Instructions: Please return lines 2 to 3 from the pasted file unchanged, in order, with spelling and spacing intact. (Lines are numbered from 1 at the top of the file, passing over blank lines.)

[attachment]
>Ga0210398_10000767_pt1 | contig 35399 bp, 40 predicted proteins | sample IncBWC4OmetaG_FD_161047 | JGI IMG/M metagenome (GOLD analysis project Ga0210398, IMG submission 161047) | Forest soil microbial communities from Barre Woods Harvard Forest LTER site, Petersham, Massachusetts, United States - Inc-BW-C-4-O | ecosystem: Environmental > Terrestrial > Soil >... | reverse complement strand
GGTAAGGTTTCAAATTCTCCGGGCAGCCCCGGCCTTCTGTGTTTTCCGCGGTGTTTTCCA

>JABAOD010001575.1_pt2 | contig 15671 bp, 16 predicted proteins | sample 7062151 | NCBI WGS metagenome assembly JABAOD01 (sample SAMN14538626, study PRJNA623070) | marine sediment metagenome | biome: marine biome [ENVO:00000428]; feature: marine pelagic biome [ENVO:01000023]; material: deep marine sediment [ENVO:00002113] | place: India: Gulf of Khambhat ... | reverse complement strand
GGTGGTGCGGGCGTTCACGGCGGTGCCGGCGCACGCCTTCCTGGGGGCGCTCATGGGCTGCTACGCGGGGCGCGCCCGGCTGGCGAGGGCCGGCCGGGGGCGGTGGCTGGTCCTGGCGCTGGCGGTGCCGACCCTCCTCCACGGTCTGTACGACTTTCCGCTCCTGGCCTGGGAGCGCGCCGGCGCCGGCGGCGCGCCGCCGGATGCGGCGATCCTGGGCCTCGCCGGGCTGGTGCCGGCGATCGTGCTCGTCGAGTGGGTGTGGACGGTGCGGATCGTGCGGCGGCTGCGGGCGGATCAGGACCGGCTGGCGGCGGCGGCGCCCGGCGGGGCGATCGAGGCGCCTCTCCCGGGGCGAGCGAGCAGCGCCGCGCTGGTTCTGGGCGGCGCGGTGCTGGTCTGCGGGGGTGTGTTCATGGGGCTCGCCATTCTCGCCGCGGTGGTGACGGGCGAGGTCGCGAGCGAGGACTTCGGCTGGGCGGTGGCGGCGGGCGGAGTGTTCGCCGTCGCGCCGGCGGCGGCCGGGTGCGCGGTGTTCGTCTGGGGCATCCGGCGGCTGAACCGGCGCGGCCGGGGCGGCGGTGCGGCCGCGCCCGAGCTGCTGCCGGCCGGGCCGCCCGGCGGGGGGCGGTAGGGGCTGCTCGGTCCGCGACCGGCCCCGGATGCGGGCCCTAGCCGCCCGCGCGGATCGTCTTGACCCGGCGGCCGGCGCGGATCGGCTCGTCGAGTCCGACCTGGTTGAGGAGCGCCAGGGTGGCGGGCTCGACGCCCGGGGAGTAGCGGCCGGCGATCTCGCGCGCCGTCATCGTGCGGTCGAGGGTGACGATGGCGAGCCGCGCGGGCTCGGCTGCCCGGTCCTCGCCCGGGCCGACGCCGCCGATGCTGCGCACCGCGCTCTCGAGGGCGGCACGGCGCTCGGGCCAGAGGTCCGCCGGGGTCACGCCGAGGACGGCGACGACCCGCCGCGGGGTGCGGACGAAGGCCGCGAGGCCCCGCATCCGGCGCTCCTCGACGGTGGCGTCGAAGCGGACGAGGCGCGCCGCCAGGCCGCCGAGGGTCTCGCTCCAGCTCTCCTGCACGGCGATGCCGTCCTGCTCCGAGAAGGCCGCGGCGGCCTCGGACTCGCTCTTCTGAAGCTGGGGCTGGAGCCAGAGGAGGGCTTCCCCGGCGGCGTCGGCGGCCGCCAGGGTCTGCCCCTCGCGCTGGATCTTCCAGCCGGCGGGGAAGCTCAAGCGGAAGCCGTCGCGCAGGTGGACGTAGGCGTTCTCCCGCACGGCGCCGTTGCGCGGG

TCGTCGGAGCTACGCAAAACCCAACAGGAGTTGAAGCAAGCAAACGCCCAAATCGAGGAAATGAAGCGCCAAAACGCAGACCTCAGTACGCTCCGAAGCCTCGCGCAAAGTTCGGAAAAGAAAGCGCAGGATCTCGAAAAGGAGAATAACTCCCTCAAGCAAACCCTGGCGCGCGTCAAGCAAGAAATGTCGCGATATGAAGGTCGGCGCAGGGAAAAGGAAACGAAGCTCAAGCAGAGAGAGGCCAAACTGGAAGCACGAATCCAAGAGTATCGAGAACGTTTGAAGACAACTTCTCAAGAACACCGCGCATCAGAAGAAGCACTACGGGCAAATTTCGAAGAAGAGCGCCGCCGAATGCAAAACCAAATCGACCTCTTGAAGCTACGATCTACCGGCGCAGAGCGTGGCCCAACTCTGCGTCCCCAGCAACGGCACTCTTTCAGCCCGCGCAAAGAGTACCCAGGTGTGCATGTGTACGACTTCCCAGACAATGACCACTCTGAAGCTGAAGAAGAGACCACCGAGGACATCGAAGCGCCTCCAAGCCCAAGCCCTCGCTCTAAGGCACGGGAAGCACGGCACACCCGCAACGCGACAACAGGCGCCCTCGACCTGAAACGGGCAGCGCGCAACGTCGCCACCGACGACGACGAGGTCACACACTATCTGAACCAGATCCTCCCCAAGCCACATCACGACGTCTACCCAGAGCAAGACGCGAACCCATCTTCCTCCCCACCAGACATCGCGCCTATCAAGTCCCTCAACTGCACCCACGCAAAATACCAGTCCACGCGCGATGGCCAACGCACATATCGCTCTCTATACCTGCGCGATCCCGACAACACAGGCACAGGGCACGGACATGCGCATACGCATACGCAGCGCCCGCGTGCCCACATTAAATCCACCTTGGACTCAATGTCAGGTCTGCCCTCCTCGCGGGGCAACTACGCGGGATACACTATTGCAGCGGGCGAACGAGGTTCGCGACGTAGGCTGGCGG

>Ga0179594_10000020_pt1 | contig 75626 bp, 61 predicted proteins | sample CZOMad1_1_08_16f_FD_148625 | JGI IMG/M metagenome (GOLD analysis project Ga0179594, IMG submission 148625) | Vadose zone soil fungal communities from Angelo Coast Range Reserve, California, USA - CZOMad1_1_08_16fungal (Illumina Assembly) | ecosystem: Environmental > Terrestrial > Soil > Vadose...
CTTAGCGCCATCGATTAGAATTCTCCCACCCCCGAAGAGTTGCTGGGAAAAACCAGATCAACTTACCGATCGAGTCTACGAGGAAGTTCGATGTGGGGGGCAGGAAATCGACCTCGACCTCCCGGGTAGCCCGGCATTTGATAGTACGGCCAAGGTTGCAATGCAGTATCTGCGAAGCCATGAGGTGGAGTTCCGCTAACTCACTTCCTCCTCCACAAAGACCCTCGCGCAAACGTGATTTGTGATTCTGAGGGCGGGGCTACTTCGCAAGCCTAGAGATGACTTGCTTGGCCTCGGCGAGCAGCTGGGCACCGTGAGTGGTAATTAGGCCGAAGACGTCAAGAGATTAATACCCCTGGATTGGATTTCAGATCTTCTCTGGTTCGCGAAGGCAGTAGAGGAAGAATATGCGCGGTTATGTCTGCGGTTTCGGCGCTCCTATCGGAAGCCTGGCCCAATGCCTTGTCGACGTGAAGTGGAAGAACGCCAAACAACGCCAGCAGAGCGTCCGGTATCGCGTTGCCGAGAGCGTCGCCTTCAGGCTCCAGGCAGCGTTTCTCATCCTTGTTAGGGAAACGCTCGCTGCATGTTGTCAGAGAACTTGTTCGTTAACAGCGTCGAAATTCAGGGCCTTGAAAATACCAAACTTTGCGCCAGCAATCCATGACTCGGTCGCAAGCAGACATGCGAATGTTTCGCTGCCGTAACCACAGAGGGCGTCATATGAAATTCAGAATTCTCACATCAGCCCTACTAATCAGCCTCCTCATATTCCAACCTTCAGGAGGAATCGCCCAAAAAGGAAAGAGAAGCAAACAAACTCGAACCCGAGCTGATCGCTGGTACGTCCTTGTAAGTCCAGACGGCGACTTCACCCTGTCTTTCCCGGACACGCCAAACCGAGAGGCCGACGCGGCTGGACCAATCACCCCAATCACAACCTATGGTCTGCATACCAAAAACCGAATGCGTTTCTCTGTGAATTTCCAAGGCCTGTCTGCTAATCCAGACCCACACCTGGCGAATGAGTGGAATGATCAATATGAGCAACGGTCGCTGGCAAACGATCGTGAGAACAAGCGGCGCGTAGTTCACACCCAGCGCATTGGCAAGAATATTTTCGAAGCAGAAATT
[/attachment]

GGTAAGGTTTCAAATTCTCCGGGCAGCCCCGGCCTTCTGTGTTTTCCGCGGTGTTTTCCA

>JABAOD010001575.1_pt2 | contig 15671 bp, 16 predicted proteins | sample 7062151 | NCBI WGS metagenome assembly JABAOD01 (sample SAMN14538626, study PRJNA623070) | marine sediment metagenome | biome: marine biome [ENVO:00000428]; feature: marine pelagic biome [ENVO:01000023]; material: deep marine sediment [ENVO:00002113] | place: India: Gulf of Khambhat ... | reverse complement strand